they are worried that all the sperm are leaking out of the uterus. However, this
discharge is just the cervical mucus – the sperms cannot "fall out"
of the uterine cavity. No special bed rest is required after the IUI. Some
doctors may repeat the insemination after 24 hours. We usually encourage our
patients to have intercourse on the night of the IUI, and for 2-3 days after
this as well, to maximize the chances of the sperm and egg meeting.
Sperm processing allows the doctor to concentrate the actively motile sperms
into a small volume of culture fluid. Sperm do not remain alive in the culture
medium for very long unless maintained at the right conditions - hence a prompt
insemination after sperm processing is important. This is why processing should
preferably be done in the clinic itself, so that time is not wasted in
transporting the sperm after the wash.
There are different methods of processing the sperm, and all of these require
special laboratory expertise.
- The simplest method is that of washing the semen with a culture medium (by
centrifuging it and collecting the pellet) but this is a poor technique and
is not recommended.
- The swim-up method uses a layering technique, in which a special culture
medium is placed above the semen in a test-tube. The good quality sperm will
swim up into the culture medium; and after 45 to 60 minutes, this medium (
with the motile sperms) is removed and injected into the uterine cavity.
- The more sophisticated methods today use a density gradient column. This
method allows one to separate the good quality sperm from the immotile
sperm, the pus cells and the seminal plasma, because these are lighter than
the motile sperms. It provides the best recovery of motile sperms and is the
standard technique in use today, especially for poor quality sperm samples.
Of late, doctors have tried adding various chemicals to the washed sperm to
try to improve their motility, so as to increase the chances of their reaching
their goal. These chemicals include caffeine and pentoxyfylline and they may be
helpful in some patients.
During IUI, sperms are injected into the uterine cavity in the hope that they
will then swim up from here into the fallopian tubes where they can fertilize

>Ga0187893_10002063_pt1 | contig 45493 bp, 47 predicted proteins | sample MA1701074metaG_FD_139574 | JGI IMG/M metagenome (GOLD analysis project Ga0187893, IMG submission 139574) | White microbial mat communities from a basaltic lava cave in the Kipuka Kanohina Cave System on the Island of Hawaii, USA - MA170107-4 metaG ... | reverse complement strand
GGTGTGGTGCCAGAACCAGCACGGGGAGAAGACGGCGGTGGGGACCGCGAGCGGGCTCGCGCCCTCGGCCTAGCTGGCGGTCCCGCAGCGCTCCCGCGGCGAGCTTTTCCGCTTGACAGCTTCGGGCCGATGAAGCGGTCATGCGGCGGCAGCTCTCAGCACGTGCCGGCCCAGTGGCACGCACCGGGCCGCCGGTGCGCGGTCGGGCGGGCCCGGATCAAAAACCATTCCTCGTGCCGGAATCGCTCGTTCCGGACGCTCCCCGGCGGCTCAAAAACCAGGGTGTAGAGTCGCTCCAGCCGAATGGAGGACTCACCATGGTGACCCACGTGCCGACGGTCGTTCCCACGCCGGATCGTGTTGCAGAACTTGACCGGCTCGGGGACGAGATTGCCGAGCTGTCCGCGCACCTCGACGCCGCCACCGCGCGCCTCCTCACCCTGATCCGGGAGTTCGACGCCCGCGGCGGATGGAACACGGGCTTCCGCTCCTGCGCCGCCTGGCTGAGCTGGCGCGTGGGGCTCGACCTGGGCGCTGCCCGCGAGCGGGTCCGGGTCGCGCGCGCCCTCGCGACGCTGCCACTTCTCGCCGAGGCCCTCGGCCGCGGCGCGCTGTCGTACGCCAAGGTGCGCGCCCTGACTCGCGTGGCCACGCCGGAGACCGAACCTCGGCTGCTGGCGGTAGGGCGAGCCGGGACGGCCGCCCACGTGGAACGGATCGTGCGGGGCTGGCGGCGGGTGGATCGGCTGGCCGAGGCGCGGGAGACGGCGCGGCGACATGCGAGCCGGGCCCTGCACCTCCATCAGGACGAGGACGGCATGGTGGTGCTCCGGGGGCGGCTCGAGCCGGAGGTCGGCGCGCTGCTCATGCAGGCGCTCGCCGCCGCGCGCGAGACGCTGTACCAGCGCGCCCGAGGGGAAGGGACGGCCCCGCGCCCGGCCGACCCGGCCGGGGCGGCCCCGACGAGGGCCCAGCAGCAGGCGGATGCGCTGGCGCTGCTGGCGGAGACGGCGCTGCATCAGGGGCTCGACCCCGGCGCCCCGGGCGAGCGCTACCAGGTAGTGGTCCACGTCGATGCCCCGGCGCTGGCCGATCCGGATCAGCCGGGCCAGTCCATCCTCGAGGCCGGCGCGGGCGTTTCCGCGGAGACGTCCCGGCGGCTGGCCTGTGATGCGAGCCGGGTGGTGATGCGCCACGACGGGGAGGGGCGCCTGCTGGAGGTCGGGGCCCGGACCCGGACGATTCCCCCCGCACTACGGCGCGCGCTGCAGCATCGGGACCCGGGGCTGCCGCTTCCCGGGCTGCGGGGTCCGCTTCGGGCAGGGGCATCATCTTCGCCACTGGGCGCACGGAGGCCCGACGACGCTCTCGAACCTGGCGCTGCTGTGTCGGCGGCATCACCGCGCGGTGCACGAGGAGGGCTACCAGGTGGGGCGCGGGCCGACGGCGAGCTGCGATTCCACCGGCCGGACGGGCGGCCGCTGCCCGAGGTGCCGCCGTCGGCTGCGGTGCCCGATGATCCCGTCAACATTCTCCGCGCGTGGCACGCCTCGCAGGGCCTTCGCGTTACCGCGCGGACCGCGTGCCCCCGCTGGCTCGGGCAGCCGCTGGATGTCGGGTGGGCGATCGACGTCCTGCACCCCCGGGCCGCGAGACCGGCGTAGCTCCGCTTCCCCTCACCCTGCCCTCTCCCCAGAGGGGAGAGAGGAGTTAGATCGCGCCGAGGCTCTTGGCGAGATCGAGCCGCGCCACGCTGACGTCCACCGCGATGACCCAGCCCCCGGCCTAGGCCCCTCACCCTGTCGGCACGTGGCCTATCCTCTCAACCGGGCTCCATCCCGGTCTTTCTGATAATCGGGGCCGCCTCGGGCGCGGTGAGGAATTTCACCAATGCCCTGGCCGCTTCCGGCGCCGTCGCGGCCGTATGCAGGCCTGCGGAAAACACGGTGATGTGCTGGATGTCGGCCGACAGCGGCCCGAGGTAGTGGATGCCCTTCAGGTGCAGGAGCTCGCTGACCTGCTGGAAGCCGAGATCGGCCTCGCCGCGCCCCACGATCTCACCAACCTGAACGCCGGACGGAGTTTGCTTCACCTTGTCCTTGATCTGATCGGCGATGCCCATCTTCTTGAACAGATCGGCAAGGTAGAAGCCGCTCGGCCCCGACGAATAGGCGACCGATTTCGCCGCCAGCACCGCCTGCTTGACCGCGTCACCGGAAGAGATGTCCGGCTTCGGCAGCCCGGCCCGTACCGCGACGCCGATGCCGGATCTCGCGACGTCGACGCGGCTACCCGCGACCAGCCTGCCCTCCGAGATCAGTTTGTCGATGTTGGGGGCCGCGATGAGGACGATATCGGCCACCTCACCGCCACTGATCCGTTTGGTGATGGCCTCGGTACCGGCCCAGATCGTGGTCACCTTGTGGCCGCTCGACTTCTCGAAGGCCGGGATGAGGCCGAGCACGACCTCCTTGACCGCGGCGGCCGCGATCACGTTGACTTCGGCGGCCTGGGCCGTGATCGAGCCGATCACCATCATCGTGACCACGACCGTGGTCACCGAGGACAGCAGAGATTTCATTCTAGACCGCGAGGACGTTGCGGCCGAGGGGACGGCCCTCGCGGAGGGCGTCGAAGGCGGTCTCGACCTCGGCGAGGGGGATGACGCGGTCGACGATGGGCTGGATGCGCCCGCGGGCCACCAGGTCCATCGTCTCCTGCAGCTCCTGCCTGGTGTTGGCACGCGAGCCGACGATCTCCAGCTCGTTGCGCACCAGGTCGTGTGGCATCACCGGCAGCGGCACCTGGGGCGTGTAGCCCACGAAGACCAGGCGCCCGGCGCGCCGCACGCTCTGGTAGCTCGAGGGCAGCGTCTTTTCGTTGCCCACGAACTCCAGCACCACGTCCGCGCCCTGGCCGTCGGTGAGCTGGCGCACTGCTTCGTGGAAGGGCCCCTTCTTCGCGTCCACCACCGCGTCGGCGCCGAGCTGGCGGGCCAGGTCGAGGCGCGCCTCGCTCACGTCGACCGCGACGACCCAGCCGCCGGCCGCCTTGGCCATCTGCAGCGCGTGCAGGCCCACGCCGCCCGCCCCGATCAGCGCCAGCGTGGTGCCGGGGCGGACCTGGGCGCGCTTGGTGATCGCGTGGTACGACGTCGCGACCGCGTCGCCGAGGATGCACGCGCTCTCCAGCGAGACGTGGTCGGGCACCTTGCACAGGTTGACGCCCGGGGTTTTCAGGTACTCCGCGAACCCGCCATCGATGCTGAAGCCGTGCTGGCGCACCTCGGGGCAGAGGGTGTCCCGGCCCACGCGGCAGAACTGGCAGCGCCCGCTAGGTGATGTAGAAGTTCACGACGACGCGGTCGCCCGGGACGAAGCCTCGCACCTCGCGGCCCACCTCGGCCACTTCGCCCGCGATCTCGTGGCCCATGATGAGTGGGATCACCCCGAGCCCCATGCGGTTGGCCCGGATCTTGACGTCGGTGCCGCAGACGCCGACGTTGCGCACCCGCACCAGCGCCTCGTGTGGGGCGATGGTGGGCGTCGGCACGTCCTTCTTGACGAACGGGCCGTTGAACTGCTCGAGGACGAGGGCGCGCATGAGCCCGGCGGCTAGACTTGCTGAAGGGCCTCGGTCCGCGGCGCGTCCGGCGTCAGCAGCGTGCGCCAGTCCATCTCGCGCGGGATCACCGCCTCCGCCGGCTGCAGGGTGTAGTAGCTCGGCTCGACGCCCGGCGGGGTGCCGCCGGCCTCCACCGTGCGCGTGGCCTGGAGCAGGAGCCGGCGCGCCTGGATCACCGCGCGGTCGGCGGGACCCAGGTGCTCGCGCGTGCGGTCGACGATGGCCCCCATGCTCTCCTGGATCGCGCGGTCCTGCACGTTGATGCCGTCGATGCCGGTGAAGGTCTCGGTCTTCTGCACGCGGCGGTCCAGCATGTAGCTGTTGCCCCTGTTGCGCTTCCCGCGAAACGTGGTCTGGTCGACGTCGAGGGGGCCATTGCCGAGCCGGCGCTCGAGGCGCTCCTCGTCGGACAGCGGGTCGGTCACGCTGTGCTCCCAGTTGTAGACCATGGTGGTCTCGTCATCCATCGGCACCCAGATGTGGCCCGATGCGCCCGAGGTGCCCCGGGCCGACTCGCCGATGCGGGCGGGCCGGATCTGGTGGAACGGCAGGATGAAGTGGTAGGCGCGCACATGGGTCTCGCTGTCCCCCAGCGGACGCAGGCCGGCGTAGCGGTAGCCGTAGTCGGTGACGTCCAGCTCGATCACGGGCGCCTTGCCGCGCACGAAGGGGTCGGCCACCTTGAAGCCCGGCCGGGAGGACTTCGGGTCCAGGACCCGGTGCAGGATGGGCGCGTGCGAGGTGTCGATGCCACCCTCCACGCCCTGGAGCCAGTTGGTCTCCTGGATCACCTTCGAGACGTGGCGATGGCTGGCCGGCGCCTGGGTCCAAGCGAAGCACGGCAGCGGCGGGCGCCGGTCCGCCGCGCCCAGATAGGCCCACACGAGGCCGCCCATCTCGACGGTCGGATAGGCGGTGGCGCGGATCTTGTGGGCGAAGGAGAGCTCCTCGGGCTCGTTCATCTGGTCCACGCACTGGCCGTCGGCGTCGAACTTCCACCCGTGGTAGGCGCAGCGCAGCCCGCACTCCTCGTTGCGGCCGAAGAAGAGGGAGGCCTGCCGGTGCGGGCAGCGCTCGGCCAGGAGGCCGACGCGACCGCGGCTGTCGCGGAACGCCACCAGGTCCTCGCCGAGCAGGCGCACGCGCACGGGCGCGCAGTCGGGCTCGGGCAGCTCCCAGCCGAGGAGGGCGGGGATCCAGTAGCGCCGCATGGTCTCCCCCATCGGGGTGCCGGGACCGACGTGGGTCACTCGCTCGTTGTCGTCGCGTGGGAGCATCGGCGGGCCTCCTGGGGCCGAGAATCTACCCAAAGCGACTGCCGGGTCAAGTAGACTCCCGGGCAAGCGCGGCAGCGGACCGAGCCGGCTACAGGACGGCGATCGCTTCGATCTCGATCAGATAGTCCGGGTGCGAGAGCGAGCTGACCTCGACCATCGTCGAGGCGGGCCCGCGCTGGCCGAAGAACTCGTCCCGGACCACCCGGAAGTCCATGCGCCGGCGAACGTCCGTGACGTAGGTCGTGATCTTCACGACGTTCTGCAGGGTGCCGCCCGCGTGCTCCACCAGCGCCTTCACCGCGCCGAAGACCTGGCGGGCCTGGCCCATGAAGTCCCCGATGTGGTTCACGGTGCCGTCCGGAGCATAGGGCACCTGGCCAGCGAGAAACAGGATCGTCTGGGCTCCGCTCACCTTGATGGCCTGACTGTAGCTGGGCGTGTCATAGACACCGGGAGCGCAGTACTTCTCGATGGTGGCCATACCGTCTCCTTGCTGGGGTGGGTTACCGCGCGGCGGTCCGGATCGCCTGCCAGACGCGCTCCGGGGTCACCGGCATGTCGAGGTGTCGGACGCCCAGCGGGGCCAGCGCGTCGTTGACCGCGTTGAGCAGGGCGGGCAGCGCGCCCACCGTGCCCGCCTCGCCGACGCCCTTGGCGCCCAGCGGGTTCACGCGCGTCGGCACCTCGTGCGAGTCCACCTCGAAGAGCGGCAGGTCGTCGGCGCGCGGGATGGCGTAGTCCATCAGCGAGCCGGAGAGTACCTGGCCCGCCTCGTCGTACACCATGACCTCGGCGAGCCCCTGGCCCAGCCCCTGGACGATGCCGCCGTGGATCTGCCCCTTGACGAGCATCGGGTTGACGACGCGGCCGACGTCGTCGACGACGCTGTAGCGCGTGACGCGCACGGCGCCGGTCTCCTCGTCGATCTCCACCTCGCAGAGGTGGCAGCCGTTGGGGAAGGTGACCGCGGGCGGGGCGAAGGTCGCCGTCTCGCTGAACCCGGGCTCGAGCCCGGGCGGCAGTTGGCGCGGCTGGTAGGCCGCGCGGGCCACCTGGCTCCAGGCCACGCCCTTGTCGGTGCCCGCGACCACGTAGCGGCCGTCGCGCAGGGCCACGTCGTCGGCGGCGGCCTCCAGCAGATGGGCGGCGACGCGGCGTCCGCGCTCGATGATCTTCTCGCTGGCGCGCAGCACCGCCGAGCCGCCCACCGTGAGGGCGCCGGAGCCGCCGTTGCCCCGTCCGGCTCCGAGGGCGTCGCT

the egg. But then, why not inject the sperms direct into the fallopian tubes
where the eggs is present? This feat was technically difficult to accomplish in
the past, because the tubes are so thin. Today, with specially designed
catheters ( Jansen-Anderson catheter sets), it is possible to do this in the
doctor's clinic. Thus, the processed sperm can be injected directly into the
tubes under ultrasound guidance, without anesthesia or surgery! This is an
intratubal insemination - also known as a SIFT - (sperm intrafallopian
Men may feel a loss of self-esteem because they feel that they need a
doctor's help to do what a "normal man" should have been able to do by
himself. They also feel guilty about having to subject their wife to the pain
and intrusion of insemination. Women may feel anger towards their husbands for
having the fertility problem. The insemination may also make patients feel that
someone has "intruded" into their sex life and this may affect their
Success Rates of IUI
The success rate of IUI depends upon several factors. First of all the cause
of the infertility problem is important. For example, men with normal sperm
counts who are unable to have intercourse have a much higher chance of success
than patients who are undergoing IUI for poor sperm counts. In addition, female
factors play an important role. If the female is more than 35, the chance of a
successful pregnancy is significantly decreased. Generally, the chance of
conceiving in one cycle is about 10-15%; and the cumulative conception rate is
about 60% over 5-6 treatment cycles. (Remember, Nature's efficiency for
producing a baby in one month is about 15 to 25 %). However, if IUI is going to
work for a couple, it usually does so within 6 treatment cycles. If a pregnancy
has not resulted in this time, the chances of IUI working for them are very
remote, and they should stop persisting with IUI and explore other
Risks of IUI
The major risk of IUI today is that of multiple pregnancy. Since the patient
is being superovulated, more than one egg may get fertilized, resulting in twins
or even triplets or quadruplets. Because the doctor cannot precisely control how
many follicles will grow or rupture, the risk of a multiple pregnancy is
actually even more after IUI rather than IVF . In fact, most of the infamous
cases of high-order multiple births ( such as sextuplets and octuplets) have
occurred after IUI. If you grow too many follicles, you may choose to cancel the
cycle. Some clinics can also offer you the option of saving the cycle by
converting it to IVF. This can be a cost-effective option, since it allows you
to make good use of the eggs you have grown.
In poorly equipped clinics, there is also a risk of developing an infection
after the IUI, if appropriate sterile precautions are not taken. This can
tragically actually cause infertility !
While many gynecologists today offer IUI treatment, many of them are not
specialized enough to provide a comprehensive service. This often means that
patients need to run around from the gynecologist to the ultrasound scan center
to the lab . Not only is this very time consuming and frustrating, it often
means that the care becomes fragmented because of poor coordination. Try to find
a clinic which offers all the services under one roof.
The Cost Factor
The cost of performing IUI varies from clinic to clinic, but is about Rs 3000
to Rs 8000 for the entire treatment cycle. Of course, if gonadotropin injections
are used for superovulation, the treatment then becomes much more expensive -
and can be as much as Rs 10000 for one month's treatment.
IUI is a simple, inexpensive, effective form of therapy, and can usually be
tried first, before going on to more expensive and invasive options. However, it
can be very stressful and close cooperation between the husband and wife (and
the doctor) is essential!
by Dr. Aniruddha Malpani, MD and Dr. Anjali Malpani, MD.